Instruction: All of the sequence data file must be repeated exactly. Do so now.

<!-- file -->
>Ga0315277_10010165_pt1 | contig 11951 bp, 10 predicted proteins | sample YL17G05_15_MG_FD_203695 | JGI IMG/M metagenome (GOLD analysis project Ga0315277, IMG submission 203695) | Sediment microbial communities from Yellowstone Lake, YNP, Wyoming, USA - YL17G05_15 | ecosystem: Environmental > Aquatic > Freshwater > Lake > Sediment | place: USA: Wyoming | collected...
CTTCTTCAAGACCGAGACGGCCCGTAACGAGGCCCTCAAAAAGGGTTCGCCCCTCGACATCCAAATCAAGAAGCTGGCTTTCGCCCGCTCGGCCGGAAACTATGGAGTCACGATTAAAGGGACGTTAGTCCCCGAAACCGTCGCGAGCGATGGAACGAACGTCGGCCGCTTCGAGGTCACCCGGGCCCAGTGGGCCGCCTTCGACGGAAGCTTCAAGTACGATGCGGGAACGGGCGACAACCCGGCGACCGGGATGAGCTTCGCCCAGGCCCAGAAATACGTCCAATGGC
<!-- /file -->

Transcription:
>Ga0315277_10010165_pt1 | contig 11951 bp, 10 predicted proteins | sample YL17G05_15_MG_FD_203695 | JGI IMG/M metagenome (GOLD analysis project Ga0315277, IMG submission 203695) | Sediment microbial communities from Yellowstone Lake, YNP, Wyoming, USA - YL17G05_15 | ecosystem: Environmental > Aquatic > Freshwater > Lake > Sediment | place: USA: Wyoming | collected...
CTTCTTCAAGACCGAGACGGCCCGTAACGAGGCCCTCAAAAAGGGTTCGCCCCTCGACATCCAAATCAAGAAGCTGGCTTTCGCCCGCTCGGCCGGAAACTATGGAGTCACGATTAAAGGGACGTTAGTCCCCGAAACCGTCGCGAGCGATGGAACGAACGTCGGCCGCTTCGAGGTCACCCGGGCCCAGTGGGCCGCCTTCGACGGAAGCTTCAAGTACGATGCGGGAACGGGCGACAACCCGGCGACCGGGATGAGCTTCGCCCAGGCCCAGAAATACGTCCAATGGC